In 1959 a meeting of churchwardens, the Women’s Guild and the rector resolved to create a special fund to finance the purchase of the land adjoining the existing church site. It was decided at the same meeting to repair the organ, which cost £24. (File Notes, Camden Museum archives) The kitchen was extended in 1961; in 1966, the Church of England purchased a small part of an adjoining property. (SOHI 2022) In 1968 a new hall was constructed on the site.

The addition of a new building on St Mark’s church site in 1955 was much anticipated by parishioners who provided voluntary labour for the construction. Images supplied by Ina Cameron, a local Elderslie resident. (Camden Images)

Funerals and remembrance services

Funerals and remembrance services were a time of community grieving and support, and the church had a central role in these events.  

The death of local parishioners was always a loss to the church. A St Mark’s parishioner and ‘keen’ church worker Mrs Ellen Cross recently died aged 66. (Sydney Morning Herald, 6 January 1930) A stalwart of the St Mark’s Sunday School Mrs FA Goodman died aged 60 years old. She had taken the Sunday School just days before admission to Camden District Hospital, where she died of pneumonia last Saturday, December 5. Mrs Goodman had ‘conducted’ the Sunday School from 1926 to her death. (Camden News, 10 December 1931)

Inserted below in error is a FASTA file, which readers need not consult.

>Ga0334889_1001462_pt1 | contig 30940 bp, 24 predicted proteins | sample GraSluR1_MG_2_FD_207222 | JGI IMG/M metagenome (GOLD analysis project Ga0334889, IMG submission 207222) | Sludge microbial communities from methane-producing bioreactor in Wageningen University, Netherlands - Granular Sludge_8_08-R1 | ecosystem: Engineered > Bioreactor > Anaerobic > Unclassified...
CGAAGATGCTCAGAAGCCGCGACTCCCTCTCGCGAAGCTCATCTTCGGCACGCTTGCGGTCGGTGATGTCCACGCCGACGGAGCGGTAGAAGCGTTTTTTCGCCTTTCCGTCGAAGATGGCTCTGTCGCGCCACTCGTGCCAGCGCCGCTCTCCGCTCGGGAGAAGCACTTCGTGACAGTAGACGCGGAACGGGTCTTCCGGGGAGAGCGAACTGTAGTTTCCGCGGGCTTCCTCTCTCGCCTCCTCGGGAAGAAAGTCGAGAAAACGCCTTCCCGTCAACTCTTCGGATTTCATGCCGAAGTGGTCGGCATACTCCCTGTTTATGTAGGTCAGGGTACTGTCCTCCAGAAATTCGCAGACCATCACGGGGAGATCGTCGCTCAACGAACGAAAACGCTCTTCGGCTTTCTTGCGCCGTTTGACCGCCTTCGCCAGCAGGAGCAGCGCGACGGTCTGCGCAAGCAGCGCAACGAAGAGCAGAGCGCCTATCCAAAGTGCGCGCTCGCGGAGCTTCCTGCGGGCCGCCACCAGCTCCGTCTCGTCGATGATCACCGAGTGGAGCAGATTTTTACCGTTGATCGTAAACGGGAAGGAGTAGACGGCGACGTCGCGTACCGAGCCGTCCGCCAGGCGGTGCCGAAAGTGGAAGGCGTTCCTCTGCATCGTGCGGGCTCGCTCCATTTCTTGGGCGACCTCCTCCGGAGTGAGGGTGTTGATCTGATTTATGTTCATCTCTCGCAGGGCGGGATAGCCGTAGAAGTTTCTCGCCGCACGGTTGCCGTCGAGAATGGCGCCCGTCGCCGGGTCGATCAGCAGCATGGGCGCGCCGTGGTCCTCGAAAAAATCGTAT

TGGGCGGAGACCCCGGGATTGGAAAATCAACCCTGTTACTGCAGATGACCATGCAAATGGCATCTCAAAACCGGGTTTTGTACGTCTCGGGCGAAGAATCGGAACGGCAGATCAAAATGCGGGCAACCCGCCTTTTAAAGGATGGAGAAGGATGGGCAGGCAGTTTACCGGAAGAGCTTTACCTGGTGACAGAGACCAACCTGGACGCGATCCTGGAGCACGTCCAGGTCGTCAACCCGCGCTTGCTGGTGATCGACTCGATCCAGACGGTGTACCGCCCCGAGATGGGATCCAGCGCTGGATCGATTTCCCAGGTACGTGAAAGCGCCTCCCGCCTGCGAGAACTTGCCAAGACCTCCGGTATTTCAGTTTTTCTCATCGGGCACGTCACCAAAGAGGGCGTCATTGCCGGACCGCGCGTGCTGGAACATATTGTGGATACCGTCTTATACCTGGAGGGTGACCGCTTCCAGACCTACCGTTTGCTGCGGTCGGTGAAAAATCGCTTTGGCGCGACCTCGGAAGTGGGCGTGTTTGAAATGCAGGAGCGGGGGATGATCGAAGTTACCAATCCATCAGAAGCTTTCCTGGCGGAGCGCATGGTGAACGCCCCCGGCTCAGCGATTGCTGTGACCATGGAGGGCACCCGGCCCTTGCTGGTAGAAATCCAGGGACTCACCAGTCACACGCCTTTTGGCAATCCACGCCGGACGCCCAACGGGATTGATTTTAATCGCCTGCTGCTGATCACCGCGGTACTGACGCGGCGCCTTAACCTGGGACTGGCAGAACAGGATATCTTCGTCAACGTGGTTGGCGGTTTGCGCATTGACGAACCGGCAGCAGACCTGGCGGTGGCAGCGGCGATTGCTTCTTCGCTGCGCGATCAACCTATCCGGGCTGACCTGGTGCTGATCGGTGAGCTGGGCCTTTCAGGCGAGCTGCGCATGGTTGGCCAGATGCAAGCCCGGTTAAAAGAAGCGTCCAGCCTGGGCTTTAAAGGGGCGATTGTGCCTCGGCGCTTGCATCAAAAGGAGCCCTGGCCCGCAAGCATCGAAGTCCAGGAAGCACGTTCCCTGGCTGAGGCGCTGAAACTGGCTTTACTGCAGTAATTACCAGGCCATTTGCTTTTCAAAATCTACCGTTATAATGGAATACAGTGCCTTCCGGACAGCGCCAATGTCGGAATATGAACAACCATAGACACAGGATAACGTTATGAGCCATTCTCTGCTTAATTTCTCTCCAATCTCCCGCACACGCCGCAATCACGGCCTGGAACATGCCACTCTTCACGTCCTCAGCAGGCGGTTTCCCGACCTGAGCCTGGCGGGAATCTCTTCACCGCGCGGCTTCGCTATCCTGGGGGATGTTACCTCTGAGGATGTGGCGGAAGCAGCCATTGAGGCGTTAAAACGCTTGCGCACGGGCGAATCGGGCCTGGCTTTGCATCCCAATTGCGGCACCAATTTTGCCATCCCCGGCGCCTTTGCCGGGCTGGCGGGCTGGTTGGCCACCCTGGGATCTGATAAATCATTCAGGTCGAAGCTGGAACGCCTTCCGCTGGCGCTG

St Mark’s churchwarden James Ross was killed by a motor car as he walked at night between the Cowpastures Bridge and the milk depot in 1938. (Camden News, 29 December 1938)

A remembrance service was held at St Mark’s on the death of Joyce Asimus, daughter of Mr and Mrs Roy Asimus, of ‘The Heights’ Elderslie who died after a recent operation. Joyce was reportedly a ‘friendly, energetic and affectionate soul held a high place in esteem and affection of the neighbourhood’. The St Mark’s Churchwomen’s Guild was represented by Mrs Funnell Senr, Mrs Wilton, and Mrs Childs. (Camden News, 29 October 1953)